“I had one child extra registered as mine. This seems very mysterious, I thought,” said Tobias Wallin to the Expressen newspaper.
Despite quickly informing the Swedish Social Insurance Agency (Försäkringskassan) of their mistake, nothing happened. According to Wallin, he was simply pushed around from one administrator to the next.
“None of them had any clue about what was in their data,” he said.
The last straw came when the Social Insurance Agency sent him home a letter informing him that he’d applied for paternity pay for someone else’s child.
“I reported the agency to the Data Inspection Board (Datainspektionen), because they have problems handling sensitive information,” he said.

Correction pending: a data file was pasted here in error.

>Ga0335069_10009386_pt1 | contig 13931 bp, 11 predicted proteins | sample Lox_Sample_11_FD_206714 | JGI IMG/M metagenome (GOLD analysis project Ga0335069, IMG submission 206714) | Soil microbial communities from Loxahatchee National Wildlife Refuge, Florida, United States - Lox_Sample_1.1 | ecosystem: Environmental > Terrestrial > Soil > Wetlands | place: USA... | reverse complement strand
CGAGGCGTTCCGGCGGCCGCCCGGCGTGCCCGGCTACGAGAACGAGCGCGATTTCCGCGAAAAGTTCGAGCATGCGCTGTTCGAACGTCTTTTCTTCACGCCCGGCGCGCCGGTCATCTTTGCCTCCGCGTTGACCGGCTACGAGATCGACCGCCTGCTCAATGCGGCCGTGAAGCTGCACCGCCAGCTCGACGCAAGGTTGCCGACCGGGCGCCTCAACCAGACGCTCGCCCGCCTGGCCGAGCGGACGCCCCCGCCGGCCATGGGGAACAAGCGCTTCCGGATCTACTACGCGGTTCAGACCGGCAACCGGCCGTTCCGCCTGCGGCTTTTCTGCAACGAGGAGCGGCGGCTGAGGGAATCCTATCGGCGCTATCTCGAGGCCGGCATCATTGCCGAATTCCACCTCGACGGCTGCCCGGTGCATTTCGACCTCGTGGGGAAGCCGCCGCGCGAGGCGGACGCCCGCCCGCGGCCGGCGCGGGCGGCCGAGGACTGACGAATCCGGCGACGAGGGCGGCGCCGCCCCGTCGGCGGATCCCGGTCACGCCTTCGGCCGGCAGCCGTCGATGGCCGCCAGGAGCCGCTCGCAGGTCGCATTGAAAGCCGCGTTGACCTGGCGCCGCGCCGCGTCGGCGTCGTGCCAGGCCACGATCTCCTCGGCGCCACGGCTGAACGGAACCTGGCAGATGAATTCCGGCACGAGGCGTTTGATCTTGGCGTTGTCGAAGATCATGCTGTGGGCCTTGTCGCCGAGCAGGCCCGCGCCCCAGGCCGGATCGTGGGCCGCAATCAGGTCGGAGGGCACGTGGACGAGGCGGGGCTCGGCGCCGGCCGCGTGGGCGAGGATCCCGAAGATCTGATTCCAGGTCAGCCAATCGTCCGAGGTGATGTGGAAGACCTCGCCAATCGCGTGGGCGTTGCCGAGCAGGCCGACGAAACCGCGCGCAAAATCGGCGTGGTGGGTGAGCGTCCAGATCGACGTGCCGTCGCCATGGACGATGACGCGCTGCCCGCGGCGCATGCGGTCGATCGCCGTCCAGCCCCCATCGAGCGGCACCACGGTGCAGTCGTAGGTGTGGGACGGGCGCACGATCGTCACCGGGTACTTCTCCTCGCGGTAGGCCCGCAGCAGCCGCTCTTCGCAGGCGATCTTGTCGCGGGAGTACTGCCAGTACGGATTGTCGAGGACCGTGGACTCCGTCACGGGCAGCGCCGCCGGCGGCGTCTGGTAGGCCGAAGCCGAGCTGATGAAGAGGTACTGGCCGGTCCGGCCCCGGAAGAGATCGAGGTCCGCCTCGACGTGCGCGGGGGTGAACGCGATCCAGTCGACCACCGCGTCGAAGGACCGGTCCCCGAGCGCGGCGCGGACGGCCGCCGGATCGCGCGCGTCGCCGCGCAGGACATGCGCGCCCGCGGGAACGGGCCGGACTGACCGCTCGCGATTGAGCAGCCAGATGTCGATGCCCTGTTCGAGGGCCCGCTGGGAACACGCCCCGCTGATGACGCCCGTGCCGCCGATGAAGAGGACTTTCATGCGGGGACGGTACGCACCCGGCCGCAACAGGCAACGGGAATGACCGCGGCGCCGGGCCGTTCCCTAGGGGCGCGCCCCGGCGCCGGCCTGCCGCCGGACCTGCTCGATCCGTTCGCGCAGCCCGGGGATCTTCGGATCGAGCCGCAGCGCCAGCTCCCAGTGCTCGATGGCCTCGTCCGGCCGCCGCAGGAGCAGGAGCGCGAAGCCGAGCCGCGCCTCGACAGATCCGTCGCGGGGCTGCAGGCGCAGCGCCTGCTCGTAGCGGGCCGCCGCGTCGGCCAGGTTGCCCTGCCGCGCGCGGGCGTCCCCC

The Data Inspection Board finally realized that an administrator had accidentally written Tobias Wallin’s personal identity number (personnummer) instead of the real father’s.
The data privacy agency is critical of the Social Insurance Agency’s lax handling of their own mistake, which ought to have been corrected much quicker, according to Expressen.
The mistake has now been righted, and Wallin no longer has any extra children registered as his own, only his own daughter.
“It’s been a strange situation,” he concluded.